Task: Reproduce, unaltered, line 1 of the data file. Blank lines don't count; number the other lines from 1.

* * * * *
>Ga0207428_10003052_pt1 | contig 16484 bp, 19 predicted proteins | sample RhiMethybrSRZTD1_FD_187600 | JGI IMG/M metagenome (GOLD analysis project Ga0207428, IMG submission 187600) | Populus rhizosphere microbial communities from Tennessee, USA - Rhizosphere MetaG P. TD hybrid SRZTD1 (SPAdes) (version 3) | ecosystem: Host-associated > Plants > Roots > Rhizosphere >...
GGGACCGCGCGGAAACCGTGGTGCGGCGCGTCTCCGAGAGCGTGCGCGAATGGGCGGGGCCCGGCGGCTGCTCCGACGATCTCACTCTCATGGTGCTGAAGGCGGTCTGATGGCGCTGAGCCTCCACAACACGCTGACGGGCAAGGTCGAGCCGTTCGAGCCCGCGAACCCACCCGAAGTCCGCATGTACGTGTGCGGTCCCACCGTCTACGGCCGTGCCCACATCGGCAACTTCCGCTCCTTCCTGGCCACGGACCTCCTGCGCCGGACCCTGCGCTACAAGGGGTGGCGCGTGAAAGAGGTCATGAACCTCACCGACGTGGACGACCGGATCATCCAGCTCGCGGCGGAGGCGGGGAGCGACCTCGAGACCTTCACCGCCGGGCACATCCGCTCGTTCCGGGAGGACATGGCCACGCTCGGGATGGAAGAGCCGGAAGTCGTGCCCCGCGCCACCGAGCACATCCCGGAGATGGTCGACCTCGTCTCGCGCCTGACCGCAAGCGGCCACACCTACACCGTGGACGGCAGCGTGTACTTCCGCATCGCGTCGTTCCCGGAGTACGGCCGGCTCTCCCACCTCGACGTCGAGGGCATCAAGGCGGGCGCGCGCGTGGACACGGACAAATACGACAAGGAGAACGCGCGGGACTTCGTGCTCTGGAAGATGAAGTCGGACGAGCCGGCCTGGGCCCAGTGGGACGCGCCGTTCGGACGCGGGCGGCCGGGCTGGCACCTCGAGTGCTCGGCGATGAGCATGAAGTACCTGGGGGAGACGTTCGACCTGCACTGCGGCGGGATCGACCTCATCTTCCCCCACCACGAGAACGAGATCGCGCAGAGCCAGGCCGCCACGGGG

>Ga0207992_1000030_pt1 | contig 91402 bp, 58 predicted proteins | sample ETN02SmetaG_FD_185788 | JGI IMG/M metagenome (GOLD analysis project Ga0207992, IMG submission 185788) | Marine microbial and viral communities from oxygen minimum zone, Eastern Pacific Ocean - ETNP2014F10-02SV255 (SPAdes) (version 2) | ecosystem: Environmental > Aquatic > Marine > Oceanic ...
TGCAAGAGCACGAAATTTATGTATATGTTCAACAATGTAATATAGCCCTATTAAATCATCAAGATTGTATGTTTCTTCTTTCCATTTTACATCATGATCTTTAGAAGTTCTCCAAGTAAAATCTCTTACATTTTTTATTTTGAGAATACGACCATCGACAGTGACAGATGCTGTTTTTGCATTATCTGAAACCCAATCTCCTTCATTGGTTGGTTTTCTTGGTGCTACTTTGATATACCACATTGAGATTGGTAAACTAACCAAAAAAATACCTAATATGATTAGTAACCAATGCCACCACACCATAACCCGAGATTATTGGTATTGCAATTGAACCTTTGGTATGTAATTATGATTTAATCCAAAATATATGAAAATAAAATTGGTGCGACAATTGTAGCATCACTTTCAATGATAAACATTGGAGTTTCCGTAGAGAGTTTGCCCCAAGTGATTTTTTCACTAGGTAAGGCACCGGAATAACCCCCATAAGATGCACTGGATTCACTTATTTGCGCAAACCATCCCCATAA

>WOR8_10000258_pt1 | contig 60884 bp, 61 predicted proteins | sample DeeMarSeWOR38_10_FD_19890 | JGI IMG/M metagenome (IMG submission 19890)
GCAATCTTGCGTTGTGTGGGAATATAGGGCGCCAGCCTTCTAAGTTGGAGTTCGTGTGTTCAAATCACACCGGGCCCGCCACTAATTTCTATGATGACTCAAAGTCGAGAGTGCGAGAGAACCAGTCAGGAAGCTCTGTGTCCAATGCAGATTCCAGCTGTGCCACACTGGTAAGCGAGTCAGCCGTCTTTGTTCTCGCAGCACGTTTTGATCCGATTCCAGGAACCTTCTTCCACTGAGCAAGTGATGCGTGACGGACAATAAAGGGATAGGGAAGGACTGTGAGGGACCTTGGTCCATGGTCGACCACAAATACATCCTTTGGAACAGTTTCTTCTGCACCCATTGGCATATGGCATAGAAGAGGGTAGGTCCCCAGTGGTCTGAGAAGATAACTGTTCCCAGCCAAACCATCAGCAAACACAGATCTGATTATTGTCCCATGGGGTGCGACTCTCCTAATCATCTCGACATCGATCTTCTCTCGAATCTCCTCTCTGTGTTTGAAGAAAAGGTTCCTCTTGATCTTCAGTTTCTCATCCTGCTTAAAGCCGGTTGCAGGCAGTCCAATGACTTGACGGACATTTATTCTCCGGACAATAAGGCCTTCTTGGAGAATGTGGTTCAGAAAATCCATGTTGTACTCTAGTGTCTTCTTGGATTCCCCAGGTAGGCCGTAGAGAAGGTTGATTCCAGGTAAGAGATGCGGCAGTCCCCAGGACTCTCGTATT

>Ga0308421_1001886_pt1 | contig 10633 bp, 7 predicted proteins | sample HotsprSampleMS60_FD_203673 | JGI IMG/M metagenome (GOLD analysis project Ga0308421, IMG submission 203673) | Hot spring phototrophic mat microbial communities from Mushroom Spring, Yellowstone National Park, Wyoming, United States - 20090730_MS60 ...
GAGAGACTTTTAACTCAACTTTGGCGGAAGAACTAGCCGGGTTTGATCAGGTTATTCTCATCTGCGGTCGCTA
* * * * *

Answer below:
>Ga0207428_10003052_pt1 | contig 16484 bp, 19 predicted proteins | sample RhiMethybrSRZTD1_FD_187600 | JGI IMG/M metagenome (GOLD analysis project Ga0207428, IMG submission 187600) | Populus rhizosphere microbial communities from Tennessee, USA - Rhizosphere MetaG P. TD hybrid SRZTD1 (SPAdes) (version 3) | ecosystem: Host-associated > Plants > Roots > Rhizosphere >...